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The Arapaho saying, "If we wonder often, the gift of knowledge will come," is an adage you wouldn't expect to find in a business curriculum. But Lester Tsosie (MPA 2003) understands that using an innovative curriculum highlighted by culturally relevant sayings can provide a crucial learning bridge for his target audiences in Native American communities.
Tsosie directs a small business development-training program based in New Mexico through the Southwestern Indian Polytechnic Institute (SIPI), in conjunction with the U.S. Small Business Administration (SBA). Launched in October 2003, the program's team developed a two-day, ten-topic training for native entrepreneurs in the 100 tribal communities identified by the 2000 Census as having the highest unemployment rates - some as high as 60%.
These communities face "daunting socioeconomic disablers," according to Tsosie, including geographic isolation, lack of social infrastructure and hurdles from debilitating federal and state public policies.
Since he and his colleagues took the training on the road, Tsosie says there's been a tremendous response from tribal communities. While a business school might focus on theory, Tsosie feels it's pragmatic business information that needs to be communicated.
In a meeting with "a grandmother who wanted to start a chicken farm," he looked at "what if?" scenarios. "What if I priced my chickens here?" Tsosie suggested she ask. "How would that affect my break-even analysis?" At the Greenville Rancheria in northern California, Tsosie helped tribal council members review the benefits and challenges of business ideas they were considering: a landscape shop, a tire shop, resort development, a nursery, and ranching.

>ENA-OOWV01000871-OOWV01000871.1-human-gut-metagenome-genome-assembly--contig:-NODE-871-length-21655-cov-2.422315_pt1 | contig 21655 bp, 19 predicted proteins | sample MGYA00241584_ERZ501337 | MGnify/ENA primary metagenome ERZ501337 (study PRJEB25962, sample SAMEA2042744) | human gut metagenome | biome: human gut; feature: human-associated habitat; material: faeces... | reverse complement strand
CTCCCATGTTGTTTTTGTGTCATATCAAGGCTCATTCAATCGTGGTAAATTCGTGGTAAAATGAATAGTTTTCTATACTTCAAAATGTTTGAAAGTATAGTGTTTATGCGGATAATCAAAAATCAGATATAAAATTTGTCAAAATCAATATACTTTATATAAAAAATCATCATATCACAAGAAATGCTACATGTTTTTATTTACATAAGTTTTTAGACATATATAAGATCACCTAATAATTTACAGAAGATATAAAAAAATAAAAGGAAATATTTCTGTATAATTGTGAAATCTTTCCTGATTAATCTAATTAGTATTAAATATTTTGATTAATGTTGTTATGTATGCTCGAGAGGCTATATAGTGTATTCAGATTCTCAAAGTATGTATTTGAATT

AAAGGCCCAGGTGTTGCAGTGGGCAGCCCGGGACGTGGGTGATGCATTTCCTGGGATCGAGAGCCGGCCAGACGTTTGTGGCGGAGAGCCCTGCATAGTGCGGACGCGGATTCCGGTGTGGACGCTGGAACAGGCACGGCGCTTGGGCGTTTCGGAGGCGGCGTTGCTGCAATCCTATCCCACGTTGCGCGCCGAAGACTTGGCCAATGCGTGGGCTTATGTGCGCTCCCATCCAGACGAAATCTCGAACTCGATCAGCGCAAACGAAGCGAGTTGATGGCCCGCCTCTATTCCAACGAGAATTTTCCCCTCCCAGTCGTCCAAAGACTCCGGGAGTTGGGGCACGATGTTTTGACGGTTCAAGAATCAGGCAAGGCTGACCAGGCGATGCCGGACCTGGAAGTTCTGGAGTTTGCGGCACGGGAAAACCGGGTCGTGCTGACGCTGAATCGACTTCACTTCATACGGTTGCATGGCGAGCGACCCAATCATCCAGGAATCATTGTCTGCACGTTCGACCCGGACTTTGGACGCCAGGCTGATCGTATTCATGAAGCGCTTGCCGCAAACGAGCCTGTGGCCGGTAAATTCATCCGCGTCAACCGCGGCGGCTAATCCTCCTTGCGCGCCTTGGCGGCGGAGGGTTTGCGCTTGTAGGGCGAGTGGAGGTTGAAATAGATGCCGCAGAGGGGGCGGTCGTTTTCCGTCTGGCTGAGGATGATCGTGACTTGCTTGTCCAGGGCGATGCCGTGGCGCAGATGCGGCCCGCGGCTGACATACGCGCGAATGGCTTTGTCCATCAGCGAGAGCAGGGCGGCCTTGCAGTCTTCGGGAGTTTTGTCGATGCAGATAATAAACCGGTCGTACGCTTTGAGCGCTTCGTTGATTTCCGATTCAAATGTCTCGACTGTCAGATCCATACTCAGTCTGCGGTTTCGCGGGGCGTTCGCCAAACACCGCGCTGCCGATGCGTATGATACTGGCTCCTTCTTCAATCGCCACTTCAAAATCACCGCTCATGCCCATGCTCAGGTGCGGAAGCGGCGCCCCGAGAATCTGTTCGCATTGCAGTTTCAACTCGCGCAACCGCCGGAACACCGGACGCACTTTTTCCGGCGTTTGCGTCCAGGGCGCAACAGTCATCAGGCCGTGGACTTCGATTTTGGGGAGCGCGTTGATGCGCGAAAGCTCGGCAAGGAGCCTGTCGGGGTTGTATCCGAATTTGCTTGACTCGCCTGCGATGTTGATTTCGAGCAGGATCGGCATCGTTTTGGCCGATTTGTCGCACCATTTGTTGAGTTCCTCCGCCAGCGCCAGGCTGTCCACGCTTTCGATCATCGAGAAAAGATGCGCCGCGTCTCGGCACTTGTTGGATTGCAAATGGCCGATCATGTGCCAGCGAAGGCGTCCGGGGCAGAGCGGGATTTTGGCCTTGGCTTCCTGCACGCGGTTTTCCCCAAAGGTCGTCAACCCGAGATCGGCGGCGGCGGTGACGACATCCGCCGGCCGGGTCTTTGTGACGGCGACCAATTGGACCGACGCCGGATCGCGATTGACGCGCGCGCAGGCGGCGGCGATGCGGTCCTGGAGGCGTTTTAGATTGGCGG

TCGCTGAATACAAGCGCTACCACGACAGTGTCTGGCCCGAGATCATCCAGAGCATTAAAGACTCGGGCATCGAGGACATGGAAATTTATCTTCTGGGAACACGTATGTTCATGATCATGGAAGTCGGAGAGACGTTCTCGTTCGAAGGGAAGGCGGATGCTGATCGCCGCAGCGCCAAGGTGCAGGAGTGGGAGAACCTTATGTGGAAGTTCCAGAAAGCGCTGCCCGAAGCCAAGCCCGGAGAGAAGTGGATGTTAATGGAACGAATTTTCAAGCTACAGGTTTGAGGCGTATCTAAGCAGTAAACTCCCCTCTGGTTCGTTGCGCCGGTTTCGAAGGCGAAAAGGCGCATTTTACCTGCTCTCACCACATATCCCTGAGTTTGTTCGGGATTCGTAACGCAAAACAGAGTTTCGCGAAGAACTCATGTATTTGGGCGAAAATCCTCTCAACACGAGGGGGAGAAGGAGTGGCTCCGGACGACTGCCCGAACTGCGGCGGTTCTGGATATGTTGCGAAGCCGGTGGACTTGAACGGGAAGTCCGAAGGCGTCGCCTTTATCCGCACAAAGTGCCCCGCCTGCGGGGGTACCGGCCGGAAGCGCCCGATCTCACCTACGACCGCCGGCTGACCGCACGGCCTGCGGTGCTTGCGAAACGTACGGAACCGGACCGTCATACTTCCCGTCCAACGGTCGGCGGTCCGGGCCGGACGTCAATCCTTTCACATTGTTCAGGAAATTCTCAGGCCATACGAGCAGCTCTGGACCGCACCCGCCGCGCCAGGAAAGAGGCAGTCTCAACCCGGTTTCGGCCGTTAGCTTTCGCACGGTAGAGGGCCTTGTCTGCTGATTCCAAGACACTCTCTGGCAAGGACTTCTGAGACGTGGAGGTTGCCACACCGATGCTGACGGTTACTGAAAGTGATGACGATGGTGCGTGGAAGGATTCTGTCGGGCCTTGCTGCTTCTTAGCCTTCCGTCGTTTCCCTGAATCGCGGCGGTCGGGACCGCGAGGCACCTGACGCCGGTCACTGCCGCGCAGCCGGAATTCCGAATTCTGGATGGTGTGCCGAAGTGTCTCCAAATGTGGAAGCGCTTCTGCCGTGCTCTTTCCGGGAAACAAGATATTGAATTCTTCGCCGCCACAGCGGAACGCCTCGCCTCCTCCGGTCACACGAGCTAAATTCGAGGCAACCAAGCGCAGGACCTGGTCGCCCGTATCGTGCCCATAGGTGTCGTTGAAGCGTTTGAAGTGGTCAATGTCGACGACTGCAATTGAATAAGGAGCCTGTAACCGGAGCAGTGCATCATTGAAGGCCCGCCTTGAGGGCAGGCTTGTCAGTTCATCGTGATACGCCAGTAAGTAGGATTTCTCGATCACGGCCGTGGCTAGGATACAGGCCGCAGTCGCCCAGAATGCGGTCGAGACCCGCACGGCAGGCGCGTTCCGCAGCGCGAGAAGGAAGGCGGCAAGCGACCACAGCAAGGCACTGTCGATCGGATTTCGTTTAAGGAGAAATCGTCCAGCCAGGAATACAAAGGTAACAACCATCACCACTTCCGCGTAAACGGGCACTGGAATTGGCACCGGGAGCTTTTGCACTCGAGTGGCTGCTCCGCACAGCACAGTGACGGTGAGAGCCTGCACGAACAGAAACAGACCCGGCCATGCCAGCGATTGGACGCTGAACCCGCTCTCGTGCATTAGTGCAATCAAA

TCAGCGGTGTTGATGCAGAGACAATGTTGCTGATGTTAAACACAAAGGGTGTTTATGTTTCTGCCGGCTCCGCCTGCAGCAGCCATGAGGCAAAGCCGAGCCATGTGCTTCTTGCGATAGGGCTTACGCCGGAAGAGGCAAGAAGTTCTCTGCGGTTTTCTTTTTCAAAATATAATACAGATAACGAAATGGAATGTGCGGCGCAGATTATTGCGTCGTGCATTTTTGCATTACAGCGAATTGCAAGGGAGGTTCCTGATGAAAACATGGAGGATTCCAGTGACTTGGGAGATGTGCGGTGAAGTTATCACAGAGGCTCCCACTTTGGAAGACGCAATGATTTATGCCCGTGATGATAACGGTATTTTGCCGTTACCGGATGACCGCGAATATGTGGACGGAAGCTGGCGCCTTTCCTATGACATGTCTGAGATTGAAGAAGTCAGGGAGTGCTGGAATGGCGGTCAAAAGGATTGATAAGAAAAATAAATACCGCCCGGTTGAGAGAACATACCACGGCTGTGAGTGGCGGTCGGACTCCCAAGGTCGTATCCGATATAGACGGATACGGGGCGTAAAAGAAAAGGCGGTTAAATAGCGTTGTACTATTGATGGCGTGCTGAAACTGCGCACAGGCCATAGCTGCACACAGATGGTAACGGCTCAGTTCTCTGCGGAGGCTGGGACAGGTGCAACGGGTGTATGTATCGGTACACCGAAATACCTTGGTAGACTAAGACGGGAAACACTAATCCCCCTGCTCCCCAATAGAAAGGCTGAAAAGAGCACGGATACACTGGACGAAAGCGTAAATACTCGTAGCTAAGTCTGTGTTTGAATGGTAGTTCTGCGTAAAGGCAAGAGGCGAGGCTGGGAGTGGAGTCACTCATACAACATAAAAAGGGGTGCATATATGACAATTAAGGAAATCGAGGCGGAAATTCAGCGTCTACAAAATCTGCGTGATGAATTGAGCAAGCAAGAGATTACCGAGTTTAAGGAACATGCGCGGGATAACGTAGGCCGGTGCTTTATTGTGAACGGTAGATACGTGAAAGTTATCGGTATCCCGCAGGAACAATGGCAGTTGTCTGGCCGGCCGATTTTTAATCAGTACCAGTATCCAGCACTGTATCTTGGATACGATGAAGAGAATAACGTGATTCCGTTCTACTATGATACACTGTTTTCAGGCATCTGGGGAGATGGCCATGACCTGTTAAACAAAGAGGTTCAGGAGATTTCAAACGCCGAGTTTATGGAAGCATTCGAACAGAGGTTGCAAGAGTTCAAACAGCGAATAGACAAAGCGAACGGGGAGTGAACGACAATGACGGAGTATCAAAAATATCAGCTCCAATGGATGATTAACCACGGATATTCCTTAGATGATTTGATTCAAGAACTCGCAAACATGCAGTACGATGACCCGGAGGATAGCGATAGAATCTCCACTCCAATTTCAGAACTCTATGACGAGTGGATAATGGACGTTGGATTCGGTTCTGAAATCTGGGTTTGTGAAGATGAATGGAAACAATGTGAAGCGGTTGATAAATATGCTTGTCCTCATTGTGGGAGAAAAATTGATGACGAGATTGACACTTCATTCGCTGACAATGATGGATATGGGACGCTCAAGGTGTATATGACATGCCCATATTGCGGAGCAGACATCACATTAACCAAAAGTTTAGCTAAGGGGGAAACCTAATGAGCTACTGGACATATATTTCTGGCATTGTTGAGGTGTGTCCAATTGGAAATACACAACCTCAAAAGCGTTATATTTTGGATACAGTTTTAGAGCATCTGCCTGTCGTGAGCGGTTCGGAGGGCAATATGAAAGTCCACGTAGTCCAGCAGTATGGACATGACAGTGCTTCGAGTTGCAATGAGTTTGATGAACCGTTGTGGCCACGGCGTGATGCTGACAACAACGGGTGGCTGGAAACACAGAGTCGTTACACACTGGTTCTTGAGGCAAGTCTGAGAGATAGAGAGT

When Tsosie graduated from the Kennedy School, he was offered "a terrific Harvard job." He realized there were many others who could step in and perform that job, while "in Indian country - well, there was no one else who was going to come out here. To come to an isolated location and see a grandmother trying to find a way to improve her quality of life - to see that in person and be part of that discussion is fulfilling for me."
Which is not to say the work isn't sometimes daunting. In speaking about a remote community he visited earlier this month, Tsosie said, "If I wasn't doing this training and if I just stopped there, the impression would be disheartening - it's very isolated. But when you sit down and talk with the tribal folks, they're trying hard to bring in economic activity. . . .we had this really collaborative, vibrant exchange on some of the ideas."
Tsosie, who grew up on a Navajo reservation in New Mexico, is definitely not a person who is easily discouraged. As a Seneca saying included in the business curriculum states: "The more you ask how far you have to go, the longer your journey seems." Tsosie is not focusing on how far the tribal communities he visits have to go; he's helping to empower them, one entrepreneur at a time.